Thirty years on, Halabja wounds continue to bleed

Iraqi-Kurds hold pictures of dead relatives as they gather in Halabja on Friday to mark the 30th anniversary of the massacre. (AFP)
Updated 18 March 2018
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Thirty years on, Halabja wounds continue to bleed

HALABJA, Iraq: Thousands of Iraqi Kurds clad in black and many tearful on Friday marked the 30th anniversary of the Halabja gas massacre that killed some 5,000 people.
They died when deadly gas was released on the northeastern Iraqi town by the forces of now-executed dictator Saddam Hussein, in what is believed to have been the worst-ever gas attack targeting civilians.
The mourners, including some survivors, carried pictures of the victims, most of whom were women and children, as they walked down a red carpet to the Halabja Memorial Monument to lay wreaths for the dead.
The families, then gathered in a nearby cemetery where tombstones were covered in the Kurdish red-white-green-yellow flag, to pray for their relatives.
Fatima Mohammad, who was 17 when Halabja was gassed with what experts say was mustard gas, is among thousands of wounded survivors.
Each day, for the past three decades, she still suffers from “respiratory problems.”
“I am in pain and I take medication,” she told AFP as she joined the town’s now 200,000-strong inhabitants to remember those killed in the gas attack.
The attack on Halabja came from the skies after ethnic Kurdish fighters who had sided with Iran in the eight-year Iran-Iraq war withdrew from the rural farming town.
It marked the culmination of a ruthless campaign of retribution by Saddam against those seen as siding with his arch-foe Iran.
Iraqi and Kurdish officials, as well as diplomats based in the country, took part in the commemoration.
Kurds observed on Friday a minute of silence in tribute to the Halabja dead across Irbil, the capital of Iraqi Kurdistan.
Twenty years after the massacre, Saddam’s cousin Gen. Ali Hassan Al-Majid was sentenced to death for ordering the gas attack.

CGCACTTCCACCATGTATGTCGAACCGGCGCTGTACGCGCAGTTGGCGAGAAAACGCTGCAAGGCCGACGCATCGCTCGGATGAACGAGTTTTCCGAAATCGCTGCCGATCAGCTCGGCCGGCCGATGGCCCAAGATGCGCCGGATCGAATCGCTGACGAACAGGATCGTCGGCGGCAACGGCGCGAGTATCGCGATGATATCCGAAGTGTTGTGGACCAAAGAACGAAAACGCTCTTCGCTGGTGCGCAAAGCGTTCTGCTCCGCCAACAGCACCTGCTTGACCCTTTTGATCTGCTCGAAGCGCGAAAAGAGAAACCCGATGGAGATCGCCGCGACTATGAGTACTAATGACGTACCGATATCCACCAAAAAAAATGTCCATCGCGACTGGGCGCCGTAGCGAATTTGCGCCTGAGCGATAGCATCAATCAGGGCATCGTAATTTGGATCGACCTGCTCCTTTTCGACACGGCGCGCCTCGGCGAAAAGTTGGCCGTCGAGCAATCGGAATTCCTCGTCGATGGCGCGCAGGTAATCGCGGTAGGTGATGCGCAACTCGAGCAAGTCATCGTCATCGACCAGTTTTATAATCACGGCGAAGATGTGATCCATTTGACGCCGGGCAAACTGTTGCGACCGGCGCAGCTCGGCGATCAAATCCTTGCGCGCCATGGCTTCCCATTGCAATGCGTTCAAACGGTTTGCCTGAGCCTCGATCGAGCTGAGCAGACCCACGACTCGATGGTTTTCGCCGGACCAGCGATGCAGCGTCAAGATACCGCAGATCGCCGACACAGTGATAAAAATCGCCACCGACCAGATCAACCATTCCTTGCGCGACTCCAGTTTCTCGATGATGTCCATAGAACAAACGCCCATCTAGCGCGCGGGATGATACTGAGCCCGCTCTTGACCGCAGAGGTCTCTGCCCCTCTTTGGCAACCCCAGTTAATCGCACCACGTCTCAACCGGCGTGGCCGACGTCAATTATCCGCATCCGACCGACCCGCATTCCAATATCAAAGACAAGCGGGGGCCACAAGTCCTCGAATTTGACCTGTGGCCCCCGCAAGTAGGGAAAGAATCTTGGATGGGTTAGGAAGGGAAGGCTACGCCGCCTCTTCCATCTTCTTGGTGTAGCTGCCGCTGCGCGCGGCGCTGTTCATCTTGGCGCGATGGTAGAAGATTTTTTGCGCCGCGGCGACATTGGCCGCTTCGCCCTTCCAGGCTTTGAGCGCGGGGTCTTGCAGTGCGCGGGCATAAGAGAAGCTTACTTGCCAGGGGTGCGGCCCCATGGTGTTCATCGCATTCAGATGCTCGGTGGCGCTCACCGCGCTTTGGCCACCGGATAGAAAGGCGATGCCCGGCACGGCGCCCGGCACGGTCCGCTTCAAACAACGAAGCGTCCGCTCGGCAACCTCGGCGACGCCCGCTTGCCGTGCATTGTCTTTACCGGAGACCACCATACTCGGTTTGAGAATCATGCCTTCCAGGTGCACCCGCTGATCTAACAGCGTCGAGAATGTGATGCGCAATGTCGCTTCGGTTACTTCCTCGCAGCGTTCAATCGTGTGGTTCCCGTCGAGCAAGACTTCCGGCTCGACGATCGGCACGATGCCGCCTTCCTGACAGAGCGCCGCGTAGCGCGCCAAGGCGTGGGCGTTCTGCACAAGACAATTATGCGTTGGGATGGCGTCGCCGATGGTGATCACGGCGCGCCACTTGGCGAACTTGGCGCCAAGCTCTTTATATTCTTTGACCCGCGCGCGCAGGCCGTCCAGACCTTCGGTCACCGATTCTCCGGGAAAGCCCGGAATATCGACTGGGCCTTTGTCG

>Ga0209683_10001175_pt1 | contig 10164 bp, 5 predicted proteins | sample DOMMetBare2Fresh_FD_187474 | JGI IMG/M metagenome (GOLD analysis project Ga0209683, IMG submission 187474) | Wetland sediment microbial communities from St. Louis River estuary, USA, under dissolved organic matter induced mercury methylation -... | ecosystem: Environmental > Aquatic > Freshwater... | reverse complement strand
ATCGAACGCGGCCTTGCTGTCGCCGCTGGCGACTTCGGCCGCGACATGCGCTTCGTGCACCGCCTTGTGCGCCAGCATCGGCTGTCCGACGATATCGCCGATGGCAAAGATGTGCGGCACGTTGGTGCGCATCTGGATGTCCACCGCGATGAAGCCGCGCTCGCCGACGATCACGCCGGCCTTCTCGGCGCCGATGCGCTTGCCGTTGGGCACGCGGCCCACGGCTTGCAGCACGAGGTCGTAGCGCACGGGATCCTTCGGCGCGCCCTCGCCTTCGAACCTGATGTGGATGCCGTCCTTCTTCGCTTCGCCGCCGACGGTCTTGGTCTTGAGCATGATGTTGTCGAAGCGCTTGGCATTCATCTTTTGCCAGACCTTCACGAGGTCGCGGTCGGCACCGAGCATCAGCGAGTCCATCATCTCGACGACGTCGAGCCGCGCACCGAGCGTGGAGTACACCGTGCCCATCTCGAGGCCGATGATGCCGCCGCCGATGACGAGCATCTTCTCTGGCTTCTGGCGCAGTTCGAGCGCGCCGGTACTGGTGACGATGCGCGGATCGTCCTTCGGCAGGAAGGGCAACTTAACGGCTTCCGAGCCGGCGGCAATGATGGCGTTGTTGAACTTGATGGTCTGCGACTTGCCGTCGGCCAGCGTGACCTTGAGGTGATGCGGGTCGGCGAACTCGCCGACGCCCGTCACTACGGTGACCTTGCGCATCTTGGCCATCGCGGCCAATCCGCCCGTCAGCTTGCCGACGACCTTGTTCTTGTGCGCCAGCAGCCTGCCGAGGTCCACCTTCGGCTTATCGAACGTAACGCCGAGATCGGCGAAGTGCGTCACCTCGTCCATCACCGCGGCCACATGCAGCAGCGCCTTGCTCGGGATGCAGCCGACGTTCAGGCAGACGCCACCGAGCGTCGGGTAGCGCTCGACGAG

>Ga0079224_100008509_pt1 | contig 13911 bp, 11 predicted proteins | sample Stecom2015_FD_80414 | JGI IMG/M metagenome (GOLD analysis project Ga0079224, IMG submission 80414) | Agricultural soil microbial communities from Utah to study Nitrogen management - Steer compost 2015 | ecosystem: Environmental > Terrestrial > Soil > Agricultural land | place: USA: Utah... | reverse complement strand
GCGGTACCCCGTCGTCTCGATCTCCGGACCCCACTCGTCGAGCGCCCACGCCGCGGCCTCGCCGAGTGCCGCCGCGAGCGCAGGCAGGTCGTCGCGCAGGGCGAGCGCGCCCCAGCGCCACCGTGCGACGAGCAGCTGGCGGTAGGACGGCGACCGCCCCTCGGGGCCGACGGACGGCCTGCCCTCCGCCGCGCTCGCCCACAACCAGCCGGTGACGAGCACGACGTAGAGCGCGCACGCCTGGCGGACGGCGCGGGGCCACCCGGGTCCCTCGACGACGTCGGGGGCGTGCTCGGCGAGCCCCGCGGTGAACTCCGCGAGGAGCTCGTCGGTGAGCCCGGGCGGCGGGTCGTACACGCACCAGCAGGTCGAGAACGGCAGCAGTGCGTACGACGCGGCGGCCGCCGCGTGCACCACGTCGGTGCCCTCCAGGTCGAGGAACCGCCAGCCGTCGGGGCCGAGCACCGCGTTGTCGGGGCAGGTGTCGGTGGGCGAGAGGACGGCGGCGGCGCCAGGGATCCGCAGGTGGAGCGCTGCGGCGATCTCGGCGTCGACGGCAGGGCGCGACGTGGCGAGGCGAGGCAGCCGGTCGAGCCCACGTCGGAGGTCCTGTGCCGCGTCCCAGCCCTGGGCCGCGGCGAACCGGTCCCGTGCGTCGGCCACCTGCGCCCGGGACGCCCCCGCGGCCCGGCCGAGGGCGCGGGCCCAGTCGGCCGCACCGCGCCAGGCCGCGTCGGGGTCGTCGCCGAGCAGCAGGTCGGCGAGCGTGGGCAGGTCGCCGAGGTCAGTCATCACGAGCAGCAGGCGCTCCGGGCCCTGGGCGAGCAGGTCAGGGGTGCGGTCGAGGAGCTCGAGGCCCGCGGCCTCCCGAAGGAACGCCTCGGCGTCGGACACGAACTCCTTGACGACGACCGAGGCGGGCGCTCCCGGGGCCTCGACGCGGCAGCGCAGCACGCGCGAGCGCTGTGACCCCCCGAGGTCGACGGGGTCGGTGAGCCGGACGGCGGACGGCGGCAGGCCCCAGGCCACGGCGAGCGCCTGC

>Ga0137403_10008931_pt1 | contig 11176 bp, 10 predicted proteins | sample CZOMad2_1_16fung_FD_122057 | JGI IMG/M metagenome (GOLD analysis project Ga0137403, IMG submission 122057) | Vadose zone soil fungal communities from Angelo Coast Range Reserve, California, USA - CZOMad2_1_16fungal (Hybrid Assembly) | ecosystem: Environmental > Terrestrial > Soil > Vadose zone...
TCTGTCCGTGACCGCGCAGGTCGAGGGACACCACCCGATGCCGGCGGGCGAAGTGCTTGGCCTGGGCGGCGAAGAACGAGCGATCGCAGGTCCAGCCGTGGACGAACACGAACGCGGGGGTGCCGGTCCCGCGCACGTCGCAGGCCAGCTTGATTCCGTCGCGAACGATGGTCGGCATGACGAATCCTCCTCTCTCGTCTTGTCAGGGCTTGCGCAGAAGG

Known as “Chemical Ali,” he was executed by hanging in 2010.
Three years after he was ousted in a US-led invasion of Iraq, Saddam was hanged in 2006 for the massacre of Shiite villagers.


US has ‘no plan’ as Syria pullout proceeds: ex-envoy

Updated 1 min ago
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US has ‘no plan’ as Syria pullout proceeds: ex-envoy

WASHINGTON: The United States has no plan for Syria as it proceeds with President Donald Trump’s order to pull American troops out of the country, a top official who quit in protest at the policy said on Sunday.
Brett McGurk, who was America’s envoy to the US-led global coalition against the Daesh group, said “there’s no plan for what’s coming next” and this is increasing the risk to US forces.
He spoke in an interview with CBS’s “Face the Nation,” after a suicide bomber on Wednesday killed four Americans and 15 others in the northern Syrian town of Manbij. It was the deadliest attack to hit US troops since they deployed to Syria in 2014 to assist local forces against the Daesh group.
The bombing came after Trump’s announcement last month that he was ordering a full withdrawal of the 2,000 US troops from Syria, shocking allies and leading to the resignations of Defense Secretary Jim Mattis as well as McGurk.
Senior US officials have since given contradictory statements about US intentions, but the Pentagon said it had begun the withdrawal, although how long it would take remained uncertain.
“The president has made that clear — we are leaving. And that means our force should be really with one mission: to get out and get out safely,” McGurk told “Face the Nation.”
But he added: “Right now we do not have a plan. It increases a vulnerability of our force... It is increasing the risk to our people on the ground in Syria and will open up space for Daesh,” another acronym for IS.
Most importantly, said McGurk, the US cannot expect “a partner” such as NATO-ally Turkey to take the place of the United States.
“That is not realistic. And if our forces are under order to withdraw, as at the same time they are trying to find some formula for another coalition partner to come in, that is not workable. That is not a viable plan.”
Trump announced the US withdrawal because, he said, IS had been defeated — something McGurk and other experts dispute.
McGurk has previously warned that the US pullout would shore up Syria’s President Bashar Assad and lessen America’s leverage with Russia and Iran.